Alger Island and the smaller Mathilda Island lies off MacKlintok Island's northern shore, separated from Alger by a 3 km (1.9 mi) narrow sound. Its highest point is near the centre at 429 metres (1,407 ft). Brady Island off the west coast is a relatively large island and is mostly glaciated. It is located west of MacKlintok Island's northwestern tip, separated from it by the 6 km (3.7 mi) wide Aberdare Sound (Proliv Abyerder). The highest point on Brady Island is 381 m (1,250 ft);[7] it was named after the English scientist George Brady. Mys Vize, Brady Island's northernmost cape,[7] is named after Russian Arctic expert Vladimir Wiese. There are also several islands off the southern shore including the Ostrova Borisika islets and Aagaard Island, 5 km (3.1 mi) off the southern coast, named in honor of Bjarne Aagaard, a Norwegian expert on Antarctic whaling and exploration.[14]

Alger Island

Alger Island, (Russian: Ostrov Altzer), is a small island at latitude 80° 23′ N and longitude 56.00° E. It divides the south central islands and the north central group, and is located to the south of Markham Strait.[7] McClintock Island lies to its south. Discovered in August 1899 by the Waltter Welmann expedition, it was named after Russell A. Alger, US Secretary of War. The coast line is fairly ice free. In 1901, Evilyn Baldwin established a camp here and named it Camp Zeigler, after William Ziegler who had sponsored the expedition.[15]

Hall Island

View of Cape Tegethoff

Hall Island (Ostrov Gallya) is an almost completely glacierized large island of 1,049 km2 (405 sq mi) immediately to the east of MacKlintok Island. It lies within latitude 80.30° N and longitude 56.00° E. The highest point on the island is 502 m (1,647 ft) and its mapped shore length is 174.7 km (108.6 mi).[10][16] It was named after American Arctic explorer Charles Francis Hall. The only relatively large areas free of permanent ice are located in its southern end, where there are two headlands, Cape Tegethoff, and Cape Ozernyy, on the Littov Peninsula. Cape Tegethoff has a range of hill peaks.[7] The airborne surveys revealed 400 metres (1,300 ft) thick mantles of ice and also in Graham Bell Island’s ice capes.[17] There is also a very small unglacierized area around its eastern cape, Cape Frankfurt, and another in its northwestern point, Cape Wiggins. Its highest point is 502 m (1,647 ft) near its southwestern side, and there is also a peak of 421 metres (1,381 ft) in the northcentral part of the island. There is a wide bay on the southeastern side of Hall Island known as Hydrographer Bay and a smaller one west of the Littov Peninsula, known as Bukhta Surovaya.[7] To the southeast, there is a wider strait separating Hall Island from Salm Island, known as Proliv Lavroka. The strait to the east is known as Avstriskiy Proliv.[16]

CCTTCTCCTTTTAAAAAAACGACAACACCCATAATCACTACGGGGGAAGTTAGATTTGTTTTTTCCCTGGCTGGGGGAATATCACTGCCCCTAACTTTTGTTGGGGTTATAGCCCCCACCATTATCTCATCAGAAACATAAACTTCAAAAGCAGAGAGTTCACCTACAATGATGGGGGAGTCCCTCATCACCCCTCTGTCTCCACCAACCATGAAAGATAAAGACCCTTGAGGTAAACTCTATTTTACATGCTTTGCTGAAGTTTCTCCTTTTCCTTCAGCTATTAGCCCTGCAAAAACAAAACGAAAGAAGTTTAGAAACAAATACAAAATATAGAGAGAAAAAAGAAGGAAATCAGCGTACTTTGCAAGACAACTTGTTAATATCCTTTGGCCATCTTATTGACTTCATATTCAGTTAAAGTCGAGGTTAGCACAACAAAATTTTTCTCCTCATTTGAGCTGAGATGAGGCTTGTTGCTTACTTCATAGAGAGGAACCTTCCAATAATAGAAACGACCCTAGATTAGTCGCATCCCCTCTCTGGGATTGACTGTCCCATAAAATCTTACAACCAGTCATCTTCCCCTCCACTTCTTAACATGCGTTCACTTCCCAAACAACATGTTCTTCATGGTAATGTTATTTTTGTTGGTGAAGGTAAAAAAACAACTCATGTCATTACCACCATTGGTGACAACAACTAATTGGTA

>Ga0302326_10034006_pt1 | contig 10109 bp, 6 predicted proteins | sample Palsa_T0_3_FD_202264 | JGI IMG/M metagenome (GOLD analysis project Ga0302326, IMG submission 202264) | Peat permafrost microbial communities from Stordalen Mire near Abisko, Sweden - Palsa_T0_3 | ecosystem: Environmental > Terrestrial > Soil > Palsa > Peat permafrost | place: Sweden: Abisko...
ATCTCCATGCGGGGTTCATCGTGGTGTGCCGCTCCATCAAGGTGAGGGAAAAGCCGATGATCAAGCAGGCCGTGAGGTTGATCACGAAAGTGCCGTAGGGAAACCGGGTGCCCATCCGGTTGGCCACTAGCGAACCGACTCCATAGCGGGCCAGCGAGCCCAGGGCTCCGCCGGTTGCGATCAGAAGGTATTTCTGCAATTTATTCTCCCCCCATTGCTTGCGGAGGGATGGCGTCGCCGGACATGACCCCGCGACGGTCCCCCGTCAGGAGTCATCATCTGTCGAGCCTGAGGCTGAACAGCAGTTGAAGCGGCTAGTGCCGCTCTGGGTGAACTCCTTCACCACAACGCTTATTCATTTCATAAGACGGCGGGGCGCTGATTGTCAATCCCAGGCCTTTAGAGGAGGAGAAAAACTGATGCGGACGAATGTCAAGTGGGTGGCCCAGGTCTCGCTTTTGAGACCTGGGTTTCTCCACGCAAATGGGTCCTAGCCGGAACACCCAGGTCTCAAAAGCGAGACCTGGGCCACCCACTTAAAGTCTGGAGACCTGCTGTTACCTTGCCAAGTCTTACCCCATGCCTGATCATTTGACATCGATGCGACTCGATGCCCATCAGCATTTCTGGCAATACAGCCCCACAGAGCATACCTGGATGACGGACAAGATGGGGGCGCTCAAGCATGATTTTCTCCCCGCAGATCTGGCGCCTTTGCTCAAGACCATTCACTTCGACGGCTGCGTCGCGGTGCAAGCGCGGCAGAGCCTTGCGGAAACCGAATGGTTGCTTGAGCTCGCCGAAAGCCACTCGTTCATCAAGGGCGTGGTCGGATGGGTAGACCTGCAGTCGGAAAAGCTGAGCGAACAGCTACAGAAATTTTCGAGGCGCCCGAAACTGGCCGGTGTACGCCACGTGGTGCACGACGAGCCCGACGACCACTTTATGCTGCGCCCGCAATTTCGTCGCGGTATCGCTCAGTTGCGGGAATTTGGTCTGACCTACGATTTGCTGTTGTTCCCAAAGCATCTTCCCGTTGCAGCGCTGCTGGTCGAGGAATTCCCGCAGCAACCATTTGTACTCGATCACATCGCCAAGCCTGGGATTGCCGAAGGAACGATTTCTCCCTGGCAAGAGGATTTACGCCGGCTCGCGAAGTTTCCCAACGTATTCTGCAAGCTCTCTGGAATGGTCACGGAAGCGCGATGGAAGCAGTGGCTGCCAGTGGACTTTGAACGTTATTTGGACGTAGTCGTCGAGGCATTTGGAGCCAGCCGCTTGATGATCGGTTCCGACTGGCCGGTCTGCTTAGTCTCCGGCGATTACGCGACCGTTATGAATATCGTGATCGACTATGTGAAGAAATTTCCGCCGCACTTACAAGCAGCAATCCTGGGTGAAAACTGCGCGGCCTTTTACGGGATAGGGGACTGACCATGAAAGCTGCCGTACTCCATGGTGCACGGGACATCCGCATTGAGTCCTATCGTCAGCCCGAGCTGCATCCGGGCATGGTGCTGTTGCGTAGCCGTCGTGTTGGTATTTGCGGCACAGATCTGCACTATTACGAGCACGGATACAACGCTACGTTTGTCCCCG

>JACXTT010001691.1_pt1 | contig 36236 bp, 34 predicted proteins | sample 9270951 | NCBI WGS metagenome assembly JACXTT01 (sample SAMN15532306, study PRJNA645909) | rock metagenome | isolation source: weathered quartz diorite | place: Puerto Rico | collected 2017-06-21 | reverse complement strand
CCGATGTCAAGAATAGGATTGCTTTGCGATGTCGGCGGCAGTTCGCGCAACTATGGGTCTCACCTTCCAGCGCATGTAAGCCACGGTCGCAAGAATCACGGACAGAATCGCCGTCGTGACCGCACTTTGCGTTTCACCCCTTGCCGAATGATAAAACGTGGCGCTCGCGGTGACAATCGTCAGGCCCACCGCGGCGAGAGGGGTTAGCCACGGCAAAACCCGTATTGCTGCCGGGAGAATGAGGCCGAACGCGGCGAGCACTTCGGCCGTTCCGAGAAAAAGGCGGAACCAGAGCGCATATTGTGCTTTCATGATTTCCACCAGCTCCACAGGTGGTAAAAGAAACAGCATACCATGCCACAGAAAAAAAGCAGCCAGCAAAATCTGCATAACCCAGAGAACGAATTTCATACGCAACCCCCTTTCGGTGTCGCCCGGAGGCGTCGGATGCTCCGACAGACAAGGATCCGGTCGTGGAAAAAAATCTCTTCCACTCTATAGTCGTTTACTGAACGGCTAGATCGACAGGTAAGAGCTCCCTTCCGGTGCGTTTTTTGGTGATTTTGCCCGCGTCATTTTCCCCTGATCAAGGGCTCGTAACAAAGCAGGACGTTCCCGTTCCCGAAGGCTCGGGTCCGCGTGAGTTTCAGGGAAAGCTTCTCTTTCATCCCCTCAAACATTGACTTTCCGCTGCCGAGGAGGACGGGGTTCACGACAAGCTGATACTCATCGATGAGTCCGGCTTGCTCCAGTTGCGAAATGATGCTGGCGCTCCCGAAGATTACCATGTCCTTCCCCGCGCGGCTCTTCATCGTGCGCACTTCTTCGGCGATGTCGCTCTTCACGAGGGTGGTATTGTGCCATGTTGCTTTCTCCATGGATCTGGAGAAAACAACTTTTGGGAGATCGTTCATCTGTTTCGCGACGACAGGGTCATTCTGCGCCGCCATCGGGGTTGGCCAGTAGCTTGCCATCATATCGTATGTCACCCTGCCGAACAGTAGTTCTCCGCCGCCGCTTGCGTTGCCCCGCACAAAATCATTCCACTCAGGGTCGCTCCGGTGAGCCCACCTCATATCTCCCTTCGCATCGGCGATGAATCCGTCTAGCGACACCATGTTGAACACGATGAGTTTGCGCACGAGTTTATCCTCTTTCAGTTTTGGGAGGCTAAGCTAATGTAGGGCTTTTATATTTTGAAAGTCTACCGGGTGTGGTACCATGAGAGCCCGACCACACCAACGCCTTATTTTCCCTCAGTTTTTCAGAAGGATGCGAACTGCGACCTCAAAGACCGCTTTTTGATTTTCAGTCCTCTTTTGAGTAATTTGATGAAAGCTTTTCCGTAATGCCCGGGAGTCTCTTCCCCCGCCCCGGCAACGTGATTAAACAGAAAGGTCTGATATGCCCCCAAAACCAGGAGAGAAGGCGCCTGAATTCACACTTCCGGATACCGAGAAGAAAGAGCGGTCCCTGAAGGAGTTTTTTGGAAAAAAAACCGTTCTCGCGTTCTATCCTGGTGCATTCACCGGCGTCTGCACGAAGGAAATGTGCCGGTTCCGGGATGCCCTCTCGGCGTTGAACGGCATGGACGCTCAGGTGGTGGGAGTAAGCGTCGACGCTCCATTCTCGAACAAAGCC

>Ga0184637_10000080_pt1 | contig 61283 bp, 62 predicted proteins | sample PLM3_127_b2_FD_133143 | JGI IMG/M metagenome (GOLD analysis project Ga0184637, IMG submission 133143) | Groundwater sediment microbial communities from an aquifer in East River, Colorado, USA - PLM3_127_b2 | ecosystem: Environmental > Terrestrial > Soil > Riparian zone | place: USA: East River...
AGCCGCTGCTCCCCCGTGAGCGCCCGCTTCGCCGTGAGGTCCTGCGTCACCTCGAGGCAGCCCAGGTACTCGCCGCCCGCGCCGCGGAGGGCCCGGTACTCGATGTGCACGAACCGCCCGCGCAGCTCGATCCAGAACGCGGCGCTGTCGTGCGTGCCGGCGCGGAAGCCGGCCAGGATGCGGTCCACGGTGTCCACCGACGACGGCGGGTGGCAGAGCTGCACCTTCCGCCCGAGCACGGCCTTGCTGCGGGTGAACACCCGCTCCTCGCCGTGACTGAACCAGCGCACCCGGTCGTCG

Just off the northern shore of Hall Island lie three small islets known as the Brown Islands, named in honor of George Brown of the Royal Navy, who participated in the 1850-1854 expedition in search of Sir John Franklin on the Investigator.6 km (3.7 mi) West off Hall island's northwestern cape lies oval-shaped 5 km (3.1 mi) long Newcomb Island, with a highest point of 67 m (220 ft). This island was named after Raymond Lee Newcomb, the naval officer in charge of the ill-fated DeLong expedition on the Jeannette. 1.5 km (0.93 mi) off the northeastern side of Hall Island's eastern bay lies the small but steep Berghaus Island, reaching a height of 372 m (1,220 ft). Unglacierized, this island was named after cartographer Heinrich Berghaus (1797-1884).[16]

Sal'm Island, located on the wide strait of the Payer Austrian channel,[6] encompasses an area of 343.7 square kilometres (132.7 sq mi) with an altitude or 343 metres (1,125 ft) and the shore length is 76.9 kilometres (47.8 mi).[10]

North central group

Central islands

The north central group lies to the north of the Markham sound and Austrian Strait. It includes Rudolf island to the north, the Zichy Land cluster of islands, and Heiss and Komsomol islands to the southeast.

Rudolf Island

Rudolf Island

Cape Fligely on Rudolf Island at 81°52' N is the extreme northernmost point of Franz Josef Land.[18] Lieutenant Julius von Payer, an officer of the Austro-Hungarian army, cartographer, and mountaineer, placed an Austrian flag and primitive shelter at Cape Fligely during an expedition in 1874.[19] The Baldwin Xiegler expedition arrived in 1902 and established a depot, and the Fiala-Ziegeler expedition set up camp here for two seasons.[18] A meteorological station was set up in 1932 in coordination with International Polar Year (1932-3) but was evacuated in 1941.[18] A later station functioned until 1995. Several pre-World War II Soviet stations existed in Teplitz Bay but little has remained according to the observations of the Kapitan Dranitsyn expedition in 2004.[18]

Zichy Land

The islands of the Zemlya Zichy archipelago are separated from each other by very narrow sounds that are frozen most of the year, forming a compact whole. From north to south the main islands are Karl-Alexander Island, Rainer Island, Jackson Island, Payer Island, Greely Island, Ziegler Island, Salisbury Island, Wiener Neustadt Island, Luigi Island and Champ Island.